North Island west coast shellfish warning
Shellfish caught between Mohakatino in Taranaki and Maunganui Bluff in Northland, including Manukau and Kaipara harbours, shouldn't be eaten (file pic)
Shellfish caught along much of the North Island's west coast, including two Auckland harbours, shouldn't be eaten as it may be poisonous, warn health officials.
Auckland Regional Public Health Service (ARPHS) issued a warning today saying shellfish caught between Mohakatino in Taranaki and Maunganui Bluff in Northland, including Manukau and Kaipara harbours, shouldn't be eaten.
Medical officer of health Dr Simon Baker says tests found high levels of Paralytic Shellfish Poison (PSP) present in shellfish in these areas.
Shellfish including kina, mussels, toheroa, pipi, tuatua, oysters, cockles and scallops taken from these areas shouldn't be consumed.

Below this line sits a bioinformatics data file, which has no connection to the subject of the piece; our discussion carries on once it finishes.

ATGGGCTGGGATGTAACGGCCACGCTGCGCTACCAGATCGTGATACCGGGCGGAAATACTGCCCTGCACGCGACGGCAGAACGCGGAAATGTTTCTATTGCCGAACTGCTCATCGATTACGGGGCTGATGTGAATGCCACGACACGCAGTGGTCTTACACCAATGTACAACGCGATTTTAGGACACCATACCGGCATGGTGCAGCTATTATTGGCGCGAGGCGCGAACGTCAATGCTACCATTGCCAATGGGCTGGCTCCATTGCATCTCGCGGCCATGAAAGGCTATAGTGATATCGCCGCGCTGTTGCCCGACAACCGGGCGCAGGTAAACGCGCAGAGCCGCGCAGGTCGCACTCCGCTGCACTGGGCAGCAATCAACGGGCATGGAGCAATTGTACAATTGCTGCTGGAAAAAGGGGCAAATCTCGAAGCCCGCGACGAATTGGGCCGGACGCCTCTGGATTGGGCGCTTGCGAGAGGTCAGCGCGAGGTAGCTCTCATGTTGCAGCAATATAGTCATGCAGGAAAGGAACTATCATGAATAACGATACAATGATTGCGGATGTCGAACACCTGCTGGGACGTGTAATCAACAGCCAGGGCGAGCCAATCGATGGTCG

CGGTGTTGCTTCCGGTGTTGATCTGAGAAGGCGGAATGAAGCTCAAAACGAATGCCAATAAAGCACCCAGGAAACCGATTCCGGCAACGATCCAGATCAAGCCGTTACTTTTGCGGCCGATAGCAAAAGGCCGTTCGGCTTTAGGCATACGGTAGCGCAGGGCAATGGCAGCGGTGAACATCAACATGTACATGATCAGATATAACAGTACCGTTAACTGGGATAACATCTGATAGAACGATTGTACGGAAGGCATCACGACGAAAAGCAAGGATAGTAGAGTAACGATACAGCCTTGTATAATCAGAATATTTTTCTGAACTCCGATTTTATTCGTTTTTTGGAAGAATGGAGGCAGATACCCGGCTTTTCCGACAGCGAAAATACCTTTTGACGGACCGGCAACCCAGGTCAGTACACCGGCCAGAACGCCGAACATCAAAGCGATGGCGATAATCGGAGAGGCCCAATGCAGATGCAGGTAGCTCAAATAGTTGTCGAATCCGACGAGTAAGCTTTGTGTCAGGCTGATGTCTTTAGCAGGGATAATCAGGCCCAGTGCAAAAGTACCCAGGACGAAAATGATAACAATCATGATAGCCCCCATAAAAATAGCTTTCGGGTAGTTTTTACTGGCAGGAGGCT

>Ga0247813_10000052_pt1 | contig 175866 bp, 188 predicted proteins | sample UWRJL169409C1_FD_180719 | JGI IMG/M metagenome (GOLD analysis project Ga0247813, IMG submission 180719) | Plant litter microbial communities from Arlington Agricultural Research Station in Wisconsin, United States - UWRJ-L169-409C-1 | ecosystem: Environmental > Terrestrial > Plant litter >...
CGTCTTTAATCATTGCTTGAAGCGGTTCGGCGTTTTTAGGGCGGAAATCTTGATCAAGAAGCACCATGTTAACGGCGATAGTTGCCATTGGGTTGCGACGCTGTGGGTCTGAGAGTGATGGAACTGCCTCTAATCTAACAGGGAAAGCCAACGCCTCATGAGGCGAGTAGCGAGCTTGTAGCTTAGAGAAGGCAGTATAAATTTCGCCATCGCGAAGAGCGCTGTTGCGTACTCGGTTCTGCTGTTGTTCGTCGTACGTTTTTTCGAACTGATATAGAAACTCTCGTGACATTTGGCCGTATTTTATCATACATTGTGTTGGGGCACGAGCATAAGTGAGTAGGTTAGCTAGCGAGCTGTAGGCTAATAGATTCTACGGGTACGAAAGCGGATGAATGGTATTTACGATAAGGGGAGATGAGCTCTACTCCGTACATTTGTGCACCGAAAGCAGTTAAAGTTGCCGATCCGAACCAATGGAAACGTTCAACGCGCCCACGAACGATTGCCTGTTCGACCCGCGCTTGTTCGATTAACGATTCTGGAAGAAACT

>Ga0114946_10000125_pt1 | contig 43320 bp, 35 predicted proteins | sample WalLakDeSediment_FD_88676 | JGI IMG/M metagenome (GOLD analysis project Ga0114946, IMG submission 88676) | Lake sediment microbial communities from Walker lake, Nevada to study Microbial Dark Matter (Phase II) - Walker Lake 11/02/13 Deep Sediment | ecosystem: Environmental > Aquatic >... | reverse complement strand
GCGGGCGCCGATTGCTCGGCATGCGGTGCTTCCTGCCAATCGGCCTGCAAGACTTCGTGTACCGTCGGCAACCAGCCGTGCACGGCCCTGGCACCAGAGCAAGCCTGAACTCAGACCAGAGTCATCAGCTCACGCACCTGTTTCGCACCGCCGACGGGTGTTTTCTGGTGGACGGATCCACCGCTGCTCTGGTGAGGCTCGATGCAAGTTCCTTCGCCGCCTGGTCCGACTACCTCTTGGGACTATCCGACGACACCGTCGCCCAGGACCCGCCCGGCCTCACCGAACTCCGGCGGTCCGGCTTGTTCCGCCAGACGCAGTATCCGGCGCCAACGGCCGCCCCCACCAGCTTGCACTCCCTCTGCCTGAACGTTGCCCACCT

Cooking shellfish doesn't remove the toxin.
Paua, crayfish and crabs can still be eaten, however the gut should be removed before cooking.
Symptoms of PSP include numbness and tingling around the mouth or face, difficulties in swallowing or breathing, dizziness and double vision.
In severe cases the poison can cause paralysis and respiratory failure.
Symptoms usually occur within 12 hours of consuming contaminated shellfish and those who become ill are advised to contact a doctor.